To continue with Mr. Ferrara’s mood-setting (long on assertion, short on documentation and argument). We’re still at the top half of page 8:
The Austrian defense of the “laws” of economics, however, consistently judges moral abuses in the market according to the supposed greater good that accrues or greater evil that is avoided if these “laws” are allowed to operate unhindered—a morally invalid consequentialist and utilitarian ethic the Church condemns. (See Chapter 8) (8)
What are we to read into the scare quotes this time? That economic laws are figments of the imagination? Or that they are real, but Austrian economists have not correctly identified them?
Since he will announce just a few pages later that he has no intention of dealing with the “technical matters” of economics—except for the “seemingly technical matter” of Austrian utility theory! (11)—we’ll never know. A convenient inconsistency, as I see it, which we will examine in due course.
In the syntactically challenged sentence under scrutiny, the meaning of its subject, “the Austrian defense,” is ambiguous. (Recall the point made in the preceding post: “in the interest of promoting certain values, we must prescind from them in order to discover and understand causal relationships. But both interests, cognitive and ethical, motivate the self-same person.” The Austrian economist focuses on those causal relationships, the Austrian political theorist focuses on the grounding of values in the nature of reality. From the fact that someone self-identifies as “Austro-libertarian” one cannot confidently infer the philosophical ground on which he or she stands. We will recur to this distinction again and again.)
The predicate of the sentence under review is “judges.” Now, who or what judges? Why, the “Austrian defense.” Which one? No answer is possible, because “defenses” don’t judge: people judge when they defend, and Austrians do not form a philosophical monolith. That's part of what I meant by "syntactically challenged."
In more than a quarter-century of study and experience, I have never met, read, or heard of an Austro-libertarian who, in the course of “defending” (expounding?) the laws of economics and having ascertained that a particular market transaction constituted a moral abuse, judged the occurrence of that abuse as morally acceptable because it transpired “in accordance with” the unhindered operation of those laws—excuse me, “laws.”
(Mr. Ferrara may seek wiggle room in the fact that he did not use the words "morally acceptable," but I submit that that is the clear meaning of "judges moral abuses in the market according to the supposed greater good . . ." I leave it to the reader to decide if Mr. Ferrara would be successful in that effort.)
What I have found to be the case is that we Austro-libertarian Catholics find the recommended market-hampering or market-hindering to be an intrinsic evil that we cannot countenance “that good may come” or another evil averted. (Romans 3:8)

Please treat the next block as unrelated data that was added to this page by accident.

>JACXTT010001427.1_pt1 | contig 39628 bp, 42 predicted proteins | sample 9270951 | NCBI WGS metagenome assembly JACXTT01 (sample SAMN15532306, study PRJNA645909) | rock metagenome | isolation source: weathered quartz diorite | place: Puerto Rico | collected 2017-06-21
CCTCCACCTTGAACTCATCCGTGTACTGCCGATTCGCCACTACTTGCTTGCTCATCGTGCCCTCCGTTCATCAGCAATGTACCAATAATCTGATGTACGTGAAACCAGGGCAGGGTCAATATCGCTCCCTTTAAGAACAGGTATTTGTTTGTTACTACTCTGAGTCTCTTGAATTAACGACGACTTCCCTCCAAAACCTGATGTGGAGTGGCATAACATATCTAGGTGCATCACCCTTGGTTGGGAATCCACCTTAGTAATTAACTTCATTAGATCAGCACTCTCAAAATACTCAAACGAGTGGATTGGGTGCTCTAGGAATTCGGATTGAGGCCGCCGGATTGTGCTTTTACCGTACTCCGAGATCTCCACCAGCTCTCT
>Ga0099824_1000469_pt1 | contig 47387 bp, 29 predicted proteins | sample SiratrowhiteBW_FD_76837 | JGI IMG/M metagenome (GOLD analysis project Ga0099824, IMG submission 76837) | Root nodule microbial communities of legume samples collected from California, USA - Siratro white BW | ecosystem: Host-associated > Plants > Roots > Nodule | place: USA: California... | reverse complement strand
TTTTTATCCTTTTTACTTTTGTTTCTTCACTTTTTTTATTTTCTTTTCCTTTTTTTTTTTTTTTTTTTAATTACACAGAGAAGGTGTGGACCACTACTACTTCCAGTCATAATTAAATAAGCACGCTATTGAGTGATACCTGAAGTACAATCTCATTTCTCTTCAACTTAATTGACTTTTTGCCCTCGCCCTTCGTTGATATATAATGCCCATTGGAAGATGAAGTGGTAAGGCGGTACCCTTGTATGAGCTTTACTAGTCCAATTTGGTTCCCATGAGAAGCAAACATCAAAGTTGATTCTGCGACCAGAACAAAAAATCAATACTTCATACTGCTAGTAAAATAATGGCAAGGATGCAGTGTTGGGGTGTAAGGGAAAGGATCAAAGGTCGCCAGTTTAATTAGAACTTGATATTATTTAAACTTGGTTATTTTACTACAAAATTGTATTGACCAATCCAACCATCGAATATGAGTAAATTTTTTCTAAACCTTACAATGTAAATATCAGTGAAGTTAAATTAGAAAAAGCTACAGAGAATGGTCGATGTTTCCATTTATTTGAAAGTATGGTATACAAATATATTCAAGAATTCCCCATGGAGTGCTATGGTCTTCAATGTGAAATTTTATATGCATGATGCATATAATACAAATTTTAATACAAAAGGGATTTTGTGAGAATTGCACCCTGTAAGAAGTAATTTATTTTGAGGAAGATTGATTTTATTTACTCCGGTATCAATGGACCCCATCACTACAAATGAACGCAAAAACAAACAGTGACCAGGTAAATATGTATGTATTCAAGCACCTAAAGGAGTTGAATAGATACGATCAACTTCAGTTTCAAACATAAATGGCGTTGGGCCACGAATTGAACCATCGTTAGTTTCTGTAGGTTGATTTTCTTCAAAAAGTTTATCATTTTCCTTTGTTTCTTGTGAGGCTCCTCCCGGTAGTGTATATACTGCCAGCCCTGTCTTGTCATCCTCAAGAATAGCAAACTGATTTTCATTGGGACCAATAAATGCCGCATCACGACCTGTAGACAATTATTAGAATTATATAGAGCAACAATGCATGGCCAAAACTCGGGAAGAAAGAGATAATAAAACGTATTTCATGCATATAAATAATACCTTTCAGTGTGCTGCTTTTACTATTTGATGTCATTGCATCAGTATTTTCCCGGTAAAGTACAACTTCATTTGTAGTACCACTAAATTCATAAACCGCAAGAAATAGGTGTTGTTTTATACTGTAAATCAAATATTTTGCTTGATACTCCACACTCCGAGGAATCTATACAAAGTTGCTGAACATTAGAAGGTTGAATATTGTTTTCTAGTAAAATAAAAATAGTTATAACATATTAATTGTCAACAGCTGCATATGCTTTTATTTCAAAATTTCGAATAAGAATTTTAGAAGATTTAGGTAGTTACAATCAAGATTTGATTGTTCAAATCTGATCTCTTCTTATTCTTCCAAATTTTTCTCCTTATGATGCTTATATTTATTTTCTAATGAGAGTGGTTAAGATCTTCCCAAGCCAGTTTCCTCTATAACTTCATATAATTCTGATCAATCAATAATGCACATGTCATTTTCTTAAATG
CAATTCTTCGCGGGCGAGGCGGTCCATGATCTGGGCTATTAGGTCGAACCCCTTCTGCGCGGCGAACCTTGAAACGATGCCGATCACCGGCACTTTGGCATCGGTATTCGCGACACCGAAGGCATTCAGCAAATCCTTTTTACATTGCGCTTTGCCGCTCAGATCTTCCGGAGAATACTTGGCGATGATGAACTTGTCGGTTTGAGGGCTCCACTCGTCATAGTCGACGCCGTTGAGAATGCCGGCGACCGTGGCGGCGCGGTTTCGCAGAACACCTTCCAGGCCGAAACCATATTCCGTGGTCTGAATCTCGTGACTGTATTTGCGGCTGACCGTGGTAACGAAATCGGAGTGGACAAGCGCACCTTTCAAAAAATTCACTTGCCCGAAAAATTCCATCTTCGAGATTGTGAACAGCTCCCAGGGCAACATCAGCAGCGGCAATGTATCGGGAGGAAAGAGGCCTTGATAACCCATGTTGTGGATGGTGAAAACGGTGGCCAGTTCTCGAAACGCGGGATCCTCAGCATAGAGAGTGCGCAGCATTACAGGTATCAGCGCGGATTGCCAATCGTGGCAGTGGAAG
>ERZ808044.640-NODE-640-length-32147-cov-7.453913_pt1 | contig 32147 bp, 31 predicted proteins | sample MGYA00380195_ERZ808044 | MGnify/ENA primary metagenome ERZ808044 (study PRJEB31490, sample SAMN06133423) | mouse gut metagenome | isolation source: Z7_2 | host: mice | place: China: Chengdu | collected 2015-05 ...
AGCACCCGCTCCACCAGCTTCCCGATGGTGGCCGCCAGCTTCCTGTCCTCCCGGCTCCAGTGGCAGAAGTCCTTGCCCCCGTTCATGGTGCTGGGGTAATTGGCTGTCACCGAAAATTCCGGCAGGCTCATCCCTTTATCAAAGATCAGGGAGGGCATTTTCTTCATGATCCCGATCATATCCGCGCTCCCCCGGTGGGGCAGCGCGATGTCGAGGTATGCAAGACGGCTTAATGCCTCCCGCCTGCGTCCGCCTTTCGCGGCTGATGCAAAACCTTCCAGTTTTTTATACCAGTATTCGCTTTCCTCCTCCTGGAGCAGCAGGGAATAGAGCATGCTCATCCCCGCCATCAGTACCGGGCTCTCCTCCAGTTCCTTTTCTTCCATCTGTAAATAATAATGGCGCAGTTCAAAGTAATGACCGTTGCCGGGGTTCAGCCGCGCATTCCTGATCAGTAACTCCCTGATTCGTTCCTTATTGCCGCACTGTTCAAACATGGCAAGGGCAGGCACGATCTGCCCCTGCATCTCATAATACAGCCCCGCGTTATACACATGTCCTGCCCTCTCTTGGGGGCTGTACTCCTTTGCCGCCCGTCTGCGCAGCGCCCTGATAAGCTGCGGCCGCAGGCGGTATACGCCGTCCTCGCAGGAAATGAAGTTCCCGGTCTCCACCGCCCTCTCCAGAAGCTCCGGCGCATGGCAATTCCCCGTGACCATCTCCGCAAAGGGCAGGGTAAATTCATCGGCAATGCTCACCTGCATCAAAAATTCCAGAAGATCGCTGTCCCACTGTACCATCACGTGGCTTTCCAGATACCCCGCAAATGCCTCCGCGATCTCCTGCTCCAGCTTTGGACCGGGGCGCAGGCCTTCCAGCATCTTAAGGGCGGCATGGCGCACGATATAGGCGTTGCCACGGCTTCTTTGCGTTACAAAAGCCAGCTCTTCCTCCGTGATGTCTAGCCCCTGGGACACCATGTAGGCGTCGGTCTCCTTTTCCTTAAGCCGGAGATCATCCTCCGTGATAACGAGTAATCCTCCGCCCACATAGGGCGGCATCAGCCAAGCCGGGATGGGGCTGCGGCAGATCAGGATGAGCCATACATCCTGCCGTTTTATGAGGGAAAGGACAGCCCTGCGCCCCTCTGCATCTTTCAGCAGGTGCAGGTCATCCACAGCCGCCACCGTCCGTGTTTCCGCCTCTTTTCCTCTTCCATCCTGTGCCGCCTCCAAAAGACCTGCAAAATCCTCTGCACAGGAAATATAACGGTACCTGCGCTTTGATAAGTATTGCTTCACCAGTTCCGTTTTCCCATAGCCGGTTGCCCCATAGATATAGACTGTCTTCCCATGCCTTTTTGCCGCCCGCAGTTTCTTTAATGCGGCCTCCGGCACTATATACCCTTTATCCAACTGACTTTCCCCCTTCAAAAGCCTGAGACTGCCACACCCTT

And Mr. Ferrara never cites the allegedly offending Austrians. Oh, he cites Austrians right and left, but not as having done what he slanderously insinuates that they do. (Not even in Chapter 8, still many moons away.)
To the sentence we are parsing, which Mr. Ferrara apparently did not think was long enough, he appended an opinion that suggests that the Church takes a position on the terms set by his confusion. Since that appendix has so far receded in space, I will reproduce it here:
. . . a morally invalid consequentialist and utilitarian ethic the Church condemns. (8)
Mr. Ferrara will later elaborate upon what he means by this, but for some reason in a skimpy (i.e., five-page) chapter professedly dedicated to “meeting the Austrians,” he felt the need to throw in the kitchen sink-size issue of meta-ethics. Our response in this already overlong post can only glimpse the longer examination we will undertake at the appropriate time.
To express the matter with almost intolerable compactness: the consequentialist-deontological dialectic—the false alternative alleged between looking only, or never, to consequences—is a modernist dilemma and dichtomy. Since Mr. Ferrara knows that the Church predates modernity by a few centuries, he should never create the impression that She simply condemns one side of a modernist spat, because that impression would make it natural to infer the false conclusion that she supports the other.
If one asserts without qualification that the Church "condemns" utilitarianism or consequentialism, one invites the inference that She favors some form of deontological metaethics, because that is the option to which utilitarianism is dialectically tied! No one seriously argues, however, that a Catholic must be some kind of Kantian if he or she is not some kind of Benthamite.
Good consequences are the fruit of acting upon good principles, and the attractiveness of good consequences is germane to the thinking by which we arrive at good principles. (Matthew 7:16-24) But we’ll have to leave the matter there for now.